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Emotional Eating: 7 ways to help your child develop a healthy relationship with food

Written by Candida Hunt, founder of HENRY (Health, Exercise and Nutrition for the Really Young) [caption id="attachment_326" align="alignright" width="300"]Love food not comfort food There is a strong natural connection between food and love - but this emotional relationship with food can become unhelpful, particularly if we struggle a bit with our weight.[/caption] Giving our children a great start in life involves every aspect of what we provide for them. Here I’ll look at how two of these aspects interact: love, and food. Nature has wisely made the act of feeding be part of the way we establish the emotional bond between mother and baby. Newborn creatures need to feed to survive, so it’s a good idea for mothers to enjoy it too. This link between food and love stays with us. When we start babies on solids, we’re delighted when they like the food we offer them, and can feel a bit rejected if they spit out the food (as they often do, to begin with) or throw it on the floor. And it’s not only with little ones that this is true. If you have friends round for a meal, and nobody wants a second helping, there’s a moment’s dismay. If they don’t like my food, do they like me?

Emotional Eating

This emotional relationship with food can become unhelpful, particularly if we struggle a bit with our weight.

Our bodies prompt us to eat when we are physically hungry; sometimes we also feel we want to eat when we’re emotionally hungry. For example, do you ever eat when you’re bored, upset or lonely, or because you’ve had a tough day and need a treat? Most of us do. And when we’re eating for comfort, are we more likely to reach for a carrot – or for a biscuit, a bun, a chocolate bar? No prizes for the answer to this one! We’ll be doing our children a big favour if we can manage not to give some foods an “emotional loading”. There are plenty of simple – though not always easy – ways we can do this:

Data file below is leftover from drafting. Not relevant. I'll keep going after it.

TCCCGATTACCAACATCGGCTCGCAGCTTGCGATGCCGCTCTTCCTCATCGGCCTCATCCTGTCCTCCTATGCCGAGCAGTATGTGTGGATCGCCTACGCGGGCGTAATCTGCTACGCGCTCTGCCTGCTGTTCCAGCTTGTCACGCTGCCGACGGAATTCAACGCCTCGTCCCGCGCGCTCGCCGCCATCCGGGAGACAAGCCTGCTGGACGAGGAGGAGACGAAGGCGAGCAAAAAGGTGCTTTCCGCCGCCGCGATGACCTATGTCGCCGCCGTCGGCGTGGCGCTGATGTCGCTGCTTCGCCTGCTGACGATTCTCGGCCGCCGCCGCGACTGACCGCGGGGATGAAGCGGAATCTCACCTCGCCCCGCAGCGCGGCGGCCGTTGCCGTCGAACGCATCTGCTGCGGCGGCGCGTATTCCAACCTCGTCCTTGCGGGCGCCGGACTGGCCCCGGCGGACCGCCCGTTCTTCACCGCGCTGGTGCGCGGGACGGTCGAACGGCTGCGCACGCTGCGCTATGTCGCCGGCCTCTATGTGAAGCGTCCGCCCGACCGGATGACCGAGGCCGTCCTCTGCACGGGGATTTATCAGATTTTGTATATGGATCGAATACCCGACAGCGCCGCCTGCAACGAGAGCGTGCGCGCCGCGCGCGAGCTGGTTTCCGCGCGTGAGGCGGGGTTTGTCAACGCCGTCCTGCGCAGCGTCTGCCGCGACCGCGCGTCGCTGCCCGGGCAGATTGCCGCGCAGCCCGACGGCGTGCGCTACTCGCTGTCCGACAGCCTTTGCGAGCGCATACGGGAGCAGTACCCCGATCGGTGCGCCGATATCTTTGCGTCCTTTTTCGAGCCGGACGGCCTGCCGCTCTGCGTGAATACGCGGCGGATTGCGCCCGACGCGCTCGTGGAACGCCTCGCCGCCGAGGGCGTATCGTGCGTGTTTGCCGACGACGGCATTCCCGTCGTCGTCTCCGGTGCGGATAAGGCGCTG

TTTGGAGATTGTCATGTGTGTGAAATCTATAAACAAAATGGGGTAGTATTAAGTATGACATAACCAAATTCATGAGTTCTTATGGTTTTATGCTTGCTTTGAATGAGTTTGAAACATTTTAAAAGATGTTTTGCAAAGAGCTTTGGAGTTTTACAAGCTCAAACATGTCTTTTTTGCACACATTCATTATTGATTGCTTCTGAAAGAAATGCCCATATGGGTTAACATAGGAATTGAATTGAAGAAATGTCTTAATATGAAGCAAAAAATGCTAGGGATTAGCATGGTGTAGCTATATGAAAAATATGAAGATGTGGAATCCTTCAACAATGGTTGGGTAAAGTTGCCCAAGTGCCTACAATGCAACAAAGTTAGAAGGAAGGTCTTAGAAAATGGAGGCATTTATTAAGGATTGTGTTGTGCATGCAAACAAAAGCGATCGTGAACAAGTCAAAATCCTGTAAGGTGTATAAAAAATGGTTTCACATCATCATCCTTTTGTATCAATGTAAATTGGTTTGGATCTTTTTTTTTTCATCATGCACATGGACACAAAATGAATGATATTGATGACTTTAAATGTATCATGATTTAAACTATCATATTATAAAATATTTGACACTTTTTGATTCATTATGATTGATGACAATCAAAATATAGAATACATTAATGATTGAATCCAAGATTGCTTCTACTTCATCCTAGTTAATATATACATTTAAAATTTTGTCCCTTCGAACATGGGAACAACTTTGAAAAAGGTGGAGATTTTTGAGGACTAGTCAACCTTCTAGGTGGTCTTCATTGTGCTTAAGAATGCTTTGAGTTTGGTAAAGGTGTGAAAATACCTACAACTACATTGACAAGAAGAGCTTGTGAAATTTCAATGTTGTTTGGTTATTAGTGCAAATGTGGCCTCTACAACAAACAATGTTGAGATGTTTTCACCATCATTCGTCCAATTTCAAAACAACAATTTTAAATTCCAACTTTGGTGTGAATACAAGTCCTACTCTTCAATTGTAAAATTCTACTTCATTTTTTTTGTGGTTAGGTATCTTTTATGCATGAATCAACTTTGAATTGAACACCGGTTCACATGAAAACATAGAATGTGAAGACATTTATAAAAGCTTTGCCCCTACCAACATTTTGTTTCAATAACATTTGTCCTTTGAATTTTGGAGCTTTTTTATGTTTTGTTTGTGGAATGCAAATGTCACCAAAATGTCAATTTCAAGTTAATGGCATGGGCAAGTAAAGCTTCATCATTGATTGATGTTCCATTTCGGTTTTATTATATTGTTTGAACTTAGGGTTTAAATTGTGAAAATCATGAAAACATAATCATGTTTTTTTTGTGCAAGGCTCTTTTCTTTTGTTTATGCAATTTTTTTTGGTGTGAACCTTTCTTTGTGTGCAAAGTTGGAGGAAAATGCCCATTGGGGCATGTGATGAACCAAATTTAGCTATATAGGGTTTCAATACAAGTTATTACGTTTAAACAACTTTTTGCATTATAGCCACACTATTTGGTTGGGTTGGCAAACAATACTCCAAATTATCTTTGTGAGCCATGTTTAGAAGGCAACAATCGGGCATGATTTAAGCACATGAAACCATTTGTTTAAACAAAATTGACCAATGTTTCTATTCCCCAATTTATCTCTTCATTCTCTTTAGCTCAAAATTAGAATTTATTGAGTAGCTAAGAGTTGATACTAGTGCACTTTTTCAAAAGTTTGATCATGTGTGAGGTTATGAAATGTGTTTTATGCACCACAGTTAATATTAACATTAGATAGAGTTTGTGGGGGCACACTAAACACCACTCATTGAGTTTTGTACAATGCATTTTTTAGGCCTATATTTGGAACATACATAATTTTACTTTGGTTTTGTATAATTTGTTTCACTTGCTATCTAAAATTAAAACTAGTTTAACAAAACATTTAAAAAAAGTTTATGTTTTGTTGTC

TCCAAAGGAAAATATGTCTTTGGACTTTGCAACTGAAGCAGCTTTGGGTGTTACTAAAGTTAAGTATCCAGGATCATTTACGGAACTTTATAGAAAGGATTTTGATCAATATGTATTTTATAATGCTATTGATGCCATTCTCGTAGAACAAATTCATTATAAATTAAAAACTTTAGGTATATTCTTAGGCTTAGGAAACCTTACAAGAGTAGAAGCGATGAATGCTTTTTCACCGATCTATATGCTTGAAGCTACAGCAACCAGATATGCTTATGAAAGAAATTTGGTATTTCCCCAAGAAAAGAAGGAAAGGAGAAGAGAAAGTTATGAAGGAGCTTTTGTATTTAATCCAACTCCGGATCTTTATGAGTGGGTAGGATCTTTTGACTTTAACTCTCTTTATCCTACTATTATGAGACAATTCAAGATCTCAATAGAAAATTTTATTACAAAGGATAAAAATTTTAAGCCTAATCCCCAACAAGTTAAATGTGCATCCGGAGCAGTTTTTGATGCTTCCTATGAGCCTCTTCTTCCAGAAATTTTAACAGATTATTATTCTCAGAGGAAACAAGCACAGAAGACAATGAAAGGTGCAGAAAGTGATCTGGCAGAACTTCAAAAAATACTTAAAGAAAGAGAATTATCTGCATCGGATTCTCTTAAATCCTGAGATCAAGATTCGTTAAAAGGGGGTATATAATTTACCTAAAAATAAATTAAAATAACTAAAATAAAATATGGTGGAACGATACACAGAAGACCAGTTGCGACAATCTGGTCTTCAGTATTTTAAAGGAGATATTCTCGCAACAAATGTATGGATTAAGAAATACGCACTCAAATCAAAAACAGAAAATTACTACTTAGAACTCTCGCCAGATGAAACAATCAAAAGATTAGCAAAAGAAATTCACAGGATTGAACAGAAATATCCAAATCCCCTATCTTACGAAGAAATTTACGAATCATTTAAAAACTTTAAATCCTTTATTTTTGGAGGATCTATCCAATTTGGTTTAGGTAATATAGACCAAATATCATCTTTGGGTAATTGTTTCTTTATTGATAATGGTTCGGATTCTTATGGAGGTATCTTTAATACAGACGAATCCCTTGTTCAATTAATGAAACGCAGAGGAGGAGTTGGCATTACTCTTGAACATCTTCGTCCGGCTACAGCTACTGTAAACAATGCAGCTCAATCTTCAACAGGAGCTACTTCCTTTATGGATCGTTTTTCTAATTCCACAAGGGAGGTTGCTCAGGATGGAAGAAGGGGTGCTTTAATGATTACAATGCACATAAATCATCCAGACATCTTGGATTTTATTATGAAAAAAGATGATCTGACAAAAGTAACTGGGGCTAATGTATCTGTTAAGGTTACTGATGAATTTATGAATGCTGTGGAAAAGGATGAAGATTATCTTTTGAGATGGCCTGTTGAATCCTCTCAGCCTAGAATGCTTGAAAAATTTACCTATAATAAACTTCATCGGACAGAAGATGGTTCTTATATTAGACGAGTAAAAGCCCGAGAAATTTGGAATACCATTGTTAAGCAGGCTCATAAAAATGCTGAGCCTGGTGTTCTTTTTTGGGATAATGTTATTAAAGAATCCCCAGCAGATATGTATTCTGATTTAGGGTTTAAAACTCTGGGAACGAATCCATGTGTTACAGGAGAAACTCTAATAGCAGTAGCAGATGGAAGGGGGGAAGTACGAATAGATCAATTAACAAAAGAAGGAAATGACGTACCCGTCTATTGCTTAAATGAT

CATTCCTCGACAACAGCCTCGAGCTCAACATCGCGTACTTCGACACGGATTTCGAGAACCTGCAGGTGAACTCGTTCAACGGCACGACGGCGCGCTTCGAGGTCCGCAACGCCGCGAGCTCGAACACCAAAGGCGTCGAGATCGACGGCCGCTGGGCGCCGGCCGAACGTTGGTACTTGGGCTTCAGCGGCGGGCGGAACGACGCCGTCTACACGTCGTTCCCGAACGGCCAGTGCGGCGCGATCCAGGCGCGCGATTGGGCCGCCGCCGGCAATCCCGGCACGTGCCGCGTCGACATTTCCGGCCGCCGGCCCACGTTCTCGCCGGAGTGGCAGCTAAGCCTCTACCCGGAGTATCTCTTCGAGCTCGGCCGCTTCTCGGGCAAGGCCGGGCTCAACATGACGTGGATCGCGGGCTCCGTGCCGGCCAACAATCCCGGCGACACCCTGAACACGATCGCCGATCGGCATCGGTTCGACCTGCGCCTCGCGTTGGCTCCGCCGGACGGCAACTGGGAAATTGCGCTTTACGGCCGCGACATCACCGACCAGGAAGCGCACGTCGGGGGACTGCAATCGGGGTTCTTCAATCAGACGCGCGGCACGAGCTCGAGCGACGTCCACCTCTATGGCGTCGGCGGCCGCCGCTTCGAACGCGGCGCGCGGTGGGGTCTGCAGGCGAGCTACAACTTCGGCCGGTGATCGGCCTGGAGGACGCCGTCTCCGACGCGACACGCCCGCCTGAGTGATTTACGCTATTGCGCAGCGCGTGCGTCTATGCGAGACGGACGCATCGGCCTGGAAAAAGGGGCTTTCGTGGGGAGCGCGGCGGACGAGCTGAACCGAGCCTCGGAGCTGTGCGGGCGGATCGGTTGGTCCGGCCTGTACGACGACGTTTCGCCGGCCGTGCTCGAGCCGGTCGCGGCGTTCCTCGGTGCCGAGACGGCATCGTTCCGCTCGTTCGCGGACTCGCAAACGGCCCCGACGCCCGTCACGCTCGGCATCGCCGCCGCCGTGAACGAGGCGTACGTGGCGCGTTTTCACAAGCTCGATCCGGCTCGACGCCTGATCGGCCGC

1. Spot your own habits around comfort eating; when you feel like meeting an emotional need with food, pause to find out what the real need is, and see if you can meet it another way.

2. Follow your child’s lead when they’ve had enough to eat; we may train them to overeat if we show too much approval when they “eat up”.

Follow your child's lead when they are full3. Give all food equal status, rather than using one food to persuade a child to eat another; e.g. Saying, “If you eat your broccoli you can have some jelly,” makes the veg seem even less desirable and the jelly even more desirable.

     4. Avoid using food as rewards – for behaving well, or being brave about a grazed knee, perhaps – or as bribes like, “If you stay with me in the      supermarket I’ll buy you some sweets”.Alternative reward systems - instead of using food 5. Eat small quantities every now and again of what are usually regarded as “treat” foods, and as part of a meal so they don’t become special. 6. For celebrations such as birthdays, there’s no need to go overboard: make sure the occasion is lots of fun, and offer plenty of healthy food as well as the birthday cake. 7. If you always take Grandma a box of chocolates, what are you teaching your child – and what could you/your children take instead to show your affection? These are just some of the ways we can make sure food is used for what it’s actually for: nourishing our bodies. This isn’t to say we can’t enjoy what we eat, just that it’s helpful for us and for our families if we don’t use it as an emotional prop.

Tuning in

If we aren’t using food to help us out emotionally, we need to have other ways of soothing our children’s upsets. Tuning in to how someone else feels is an ability we’re all born with, and one we can become skilful at using. Just listening with an open heart is a great gift to another person. When we do this with our children we help them feel loved and understood, and we’ll also be helping them learn the words they’ll need to tell others how they feel. Listen With Your Heart We’re more likely to reach for emotionally boosting foods when we’re not managing to boost our batteries in other ways, so making sure we notice how we are feeling too, and find time to look after ourselves as well as the family (a tall order, I know!) can make all the difference. ------------------------------------------------------------------------ Healthy Families Book Cover Candida Hunt is the founder of HENRY – which stands for Health, Exercise and Nutrition for the Really Young. HENRY is an award-winning charity that is passionate about babies and young children having a healthy start in life. That means helping the whole family make positive changes to their lifestyle and building healthier communities. With a national reputation for delivering responsive packages of support that really make a difference, HENRY works with over 60 local partners, including health trusts, local authorities, public health departments, voluntary organisations and universities to help parents gain the confidence, knowledge and tools – as well the parenting skills – they need to adopt a healthier and happier family lifestyle. If you’d like to know more about these and other ways to give your children a great start in life, you might enjoy reading Candida’s new book, Healthy Families: Right from the Start with HENRY. It’s full of ideas and tips, other parents’ experiences and lots of illustrations. The book is available at a great discount through the HENRY website, www.henry.org.uk.